One day as Augustine sat in a friend’s garden he heard a child singing, ‘Take up and read!’ He opened the Bible near him and read from Romans 13: ‘Don’t go to wild parties or get drunk or be vulgar or indecent.… Let the Lord Jesus Christ be as near to you as the clothes you wear.’ By the time he finished the sentence, he later said, he was converted. On the eve of Easter, April 24, 387, Augustine and his son Adeodatus were baptized by Ambrose as Monica watched. Her lifetime of prayer was answered, and a church father was born.
Years later as Augustine shared about his conversion in his book Confessions, he wrote out this prayer to God: “My mother, Your faithful servant, wept to You for me, shedding more tears for my spiritual death than others shed for the bodily death of a son. You heard her.”
So, Christian Mom and Dad, don’t EVER stop praying for your wayward child! God hears those prayers, and is moving on behalf of your child.
Another great Sunday worshiping with my church family and learning more about prayer! Here are a few take-aways that I hope encouraged you today.
In the cycle of prayer, your level of peace will determine your level of perseverance. This is why it’s so important to be immersed in God’s Word and allowing the Holy Spirit to give you His discernment. Keep on praying!
“The worst of it is that we can believe God about everything except the present pressing trial. This is folly. Come, my soul, shake off such sinfulness, and trust your God with the load, the labor, the longing of this present.” —Charles Spurgeon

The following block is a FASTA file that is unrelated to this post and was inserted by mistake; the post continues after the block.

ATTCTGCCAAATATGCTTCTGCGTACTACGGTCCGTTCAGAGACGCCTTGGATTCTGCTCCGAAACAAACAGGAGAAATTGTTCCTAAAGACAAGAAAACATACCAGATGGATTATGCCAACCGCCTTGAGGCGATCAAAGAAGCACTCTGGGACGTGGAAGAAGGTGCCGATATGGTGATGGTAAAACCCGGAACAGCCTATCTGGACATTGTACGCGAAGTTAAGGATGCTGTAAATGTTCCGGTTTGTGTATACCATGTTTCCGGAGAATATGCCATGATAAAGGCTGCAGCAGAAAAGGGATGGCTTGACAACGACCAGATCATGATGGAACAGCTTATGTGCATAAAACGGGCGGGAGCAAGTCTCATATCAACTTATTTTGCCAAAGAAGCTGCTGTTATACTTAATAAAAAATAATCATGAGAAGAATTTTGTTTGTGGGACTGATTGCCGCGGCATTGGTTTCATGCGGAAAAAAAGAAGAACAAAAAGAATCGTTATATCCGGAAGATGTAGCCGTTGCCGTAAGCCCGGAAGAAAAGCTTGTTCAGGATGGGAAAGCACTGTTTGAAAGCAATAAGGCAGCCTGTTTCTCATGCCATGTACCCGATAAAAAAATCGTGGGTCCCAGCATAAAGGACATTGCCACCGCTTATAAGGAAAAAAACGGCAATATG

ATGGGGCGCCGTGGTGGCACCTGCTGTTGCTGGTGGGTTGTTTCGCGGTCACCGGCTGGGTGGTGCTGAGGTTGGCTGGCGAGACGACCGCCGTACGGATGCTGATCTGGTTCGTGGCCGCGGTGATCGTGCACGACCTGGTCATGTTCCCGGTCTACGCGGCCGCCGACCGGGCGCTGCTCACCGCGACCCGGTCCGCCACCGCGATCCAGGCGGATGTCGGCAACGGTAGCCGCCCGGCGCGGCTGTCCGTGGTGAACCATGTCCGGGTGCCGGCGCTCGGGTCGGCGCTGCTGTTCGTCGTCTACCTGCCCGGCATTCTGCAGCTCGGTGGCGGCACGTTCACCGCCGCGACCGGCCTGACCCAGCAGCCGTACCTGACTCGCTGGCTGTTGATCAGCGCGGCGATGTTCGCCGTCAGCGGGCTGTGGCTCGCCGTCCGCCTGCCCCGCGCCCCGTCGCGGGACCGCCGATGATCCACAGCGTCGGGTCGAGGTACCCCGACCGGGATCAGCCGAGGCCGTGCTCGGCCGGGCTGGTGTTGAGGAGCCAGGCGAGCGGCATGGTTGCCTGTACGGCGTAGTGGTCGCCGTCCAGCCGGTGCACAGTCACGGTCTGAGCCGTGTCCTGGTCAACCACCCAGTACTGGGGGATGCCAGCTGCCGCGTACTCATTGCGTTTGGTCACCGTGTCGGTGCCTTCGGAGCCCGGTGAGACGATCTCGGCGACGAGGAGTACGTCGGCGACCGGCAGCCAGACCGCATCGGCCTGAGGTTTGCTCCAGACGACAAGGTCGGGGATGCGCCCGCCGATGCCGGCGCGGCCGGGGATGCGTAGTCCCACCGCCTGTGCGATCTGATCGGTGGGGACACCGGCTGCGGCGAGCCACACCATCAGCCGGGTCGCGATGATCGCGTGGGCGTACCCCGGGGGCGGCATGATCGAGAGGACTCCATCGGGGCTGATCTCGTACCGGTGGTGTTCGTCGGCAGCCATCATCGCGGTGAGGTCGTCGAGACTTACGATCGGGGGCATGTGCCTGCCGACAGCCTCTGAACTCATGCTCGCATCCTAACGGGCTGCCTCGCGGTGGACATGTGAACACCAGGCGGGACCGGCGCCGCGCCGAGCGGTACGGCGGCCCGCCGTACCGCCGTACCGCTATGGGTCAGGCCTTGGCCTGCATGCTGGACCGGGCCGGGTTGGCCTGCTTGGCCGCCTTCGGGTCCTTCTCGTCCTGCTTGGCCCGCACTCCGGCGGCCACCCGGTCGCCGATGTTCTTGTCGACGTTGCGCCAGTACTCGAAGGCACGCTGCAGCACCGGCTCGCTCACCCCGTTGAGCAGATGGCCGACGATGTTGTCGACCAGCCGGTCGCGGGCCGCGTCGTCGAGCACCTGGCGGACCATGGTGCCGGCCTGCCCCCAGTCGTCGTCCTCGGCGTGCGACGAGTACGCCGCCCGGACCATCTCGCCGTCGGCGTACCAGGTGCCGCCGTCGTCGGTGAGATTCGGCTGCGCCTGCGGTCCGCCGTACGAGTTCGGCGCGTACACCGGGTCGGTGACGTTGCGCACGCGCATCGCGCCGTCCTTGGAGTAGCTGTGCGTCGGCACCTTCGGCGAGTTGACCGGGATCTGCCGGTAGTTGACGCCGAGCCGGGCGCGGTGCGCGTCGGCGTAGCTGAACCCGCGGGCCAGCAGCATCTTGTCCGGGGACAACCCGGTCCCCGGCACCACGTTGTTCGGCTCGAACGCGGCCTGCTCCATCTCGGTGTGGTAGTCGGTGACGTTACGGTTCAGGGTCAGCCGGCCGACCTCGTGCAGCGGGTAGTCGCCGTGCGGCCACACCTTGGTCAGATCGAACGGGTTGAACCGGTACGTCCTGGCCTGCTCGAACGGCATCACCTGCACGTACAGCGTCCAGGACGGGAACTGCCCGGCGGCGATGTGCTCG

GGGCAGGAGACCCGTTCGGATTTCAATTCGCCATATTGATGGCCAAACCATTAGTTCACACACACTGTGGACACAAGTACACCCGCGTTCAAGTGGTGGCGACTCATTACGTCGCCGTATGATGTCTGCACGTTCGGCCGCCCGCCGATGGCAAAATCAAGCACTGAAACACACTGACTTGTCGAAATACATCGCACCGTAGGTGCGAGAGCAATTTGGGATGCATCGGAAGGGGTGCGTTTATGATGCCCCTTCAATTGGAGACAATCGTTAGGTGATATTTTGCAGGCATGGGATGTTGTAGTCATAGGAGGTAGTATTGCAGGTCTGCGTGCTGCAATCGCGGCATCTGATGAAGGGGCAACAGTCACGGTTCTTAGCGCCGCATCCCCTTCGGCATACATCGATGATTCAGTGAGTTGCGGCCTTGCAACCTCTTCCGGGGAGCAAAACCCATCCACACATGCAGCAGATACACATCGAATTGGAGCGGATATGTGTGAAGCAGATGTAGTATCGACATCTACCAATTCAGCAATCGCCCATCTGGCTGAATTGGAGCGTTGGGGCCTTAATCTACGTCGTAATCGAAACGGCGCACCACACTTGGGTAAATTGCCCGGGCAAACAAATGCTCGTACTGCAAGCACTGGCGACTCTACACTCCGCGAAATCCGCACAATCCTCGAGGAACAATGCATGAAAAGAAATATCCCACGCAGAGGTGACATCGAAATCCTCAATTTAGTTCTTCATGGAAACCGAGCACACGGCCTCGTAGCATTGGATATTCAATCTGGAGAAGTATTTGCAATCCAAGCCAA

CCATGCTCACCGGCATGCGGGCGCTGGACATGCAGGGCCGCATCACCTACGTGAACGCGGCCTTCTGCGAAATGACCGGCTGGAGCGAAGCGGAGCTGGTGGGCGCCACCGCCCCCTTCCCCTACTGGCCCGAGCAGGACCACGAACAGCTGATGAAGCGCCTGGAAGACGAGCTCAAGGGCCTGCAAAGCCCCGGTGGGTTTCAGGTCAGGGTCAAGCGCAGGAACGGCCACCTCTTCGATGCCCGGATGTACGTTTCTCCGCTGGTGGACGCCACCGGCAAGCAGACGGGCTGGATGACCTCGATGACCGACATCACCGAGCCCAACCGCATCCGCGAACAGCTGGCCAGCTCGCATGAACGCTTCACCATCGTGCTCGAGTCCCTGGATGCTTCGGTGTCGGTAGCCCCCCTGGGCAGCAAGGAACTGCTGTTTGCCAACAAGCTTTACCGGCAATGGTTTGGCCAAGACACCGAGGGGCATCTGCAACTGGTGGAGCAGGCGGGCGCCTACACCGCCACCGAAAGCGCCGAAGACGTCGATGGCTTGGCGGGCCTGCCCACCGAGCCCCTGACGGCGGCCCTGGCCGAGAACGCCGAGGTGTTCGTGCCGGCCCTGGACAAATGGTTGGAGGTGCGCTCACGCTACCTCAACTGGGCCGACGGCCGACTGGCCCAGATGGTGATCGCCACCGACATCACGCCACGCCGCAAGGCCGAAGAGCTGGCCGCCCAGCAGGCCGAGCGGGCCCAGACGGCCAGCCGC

“God’s silences are His answers. … Some prayers are followed by silence because they are wrong [this is where we need God’s discernment], others because they are bigger than we can understand [this is where we need His peace].” —Oswald Chambers
In the meantime, remember this: God feels all of your infirmities, and He sees all of your tears.
Compassion means to not only feel what someone else is feeling, but then to make a move toward that person to help. In the life of Jesus you will often see the phrase “He was moved with compassion” and then Jesus taught or healed or acted to alleviate someone’s discomfort.
Pastors, we need to teach our congregations to be people of compassion: to feel the needs of those around them and then move to act in the love of Christ.
“The multitudes that were so dear to Christ shall not be less dear to me. If I cannot prevent their moral suicide, I shall at least baptize them with my human tears. I want no blessing that I cannot share. I seek no spirituality that I must win at the cost of forgetting that men and women are lost and without hope. If in spite of all I can do they will sin against light and bring upon themselves the displeasure of a holy God, then I must not let them go their sad way unwept. I scorn a happiness that I must purchase with ignorance. I reject a heaven that I must enter by shutting my eyes to the sufferings of my fellow men. I choose a broken heart rather than any happiness that ignores the tragedy of human life and human death. Though I, through the grace of God in Christ, no longer lie under Adam’s sin, I would still feel a bond of compassion for all of Adam’s tragic race, and I am determined that I shall go down to the grave or up into God’s heaven mourning for the lost and the perishing.” —A.W. Tozer (emphasis added)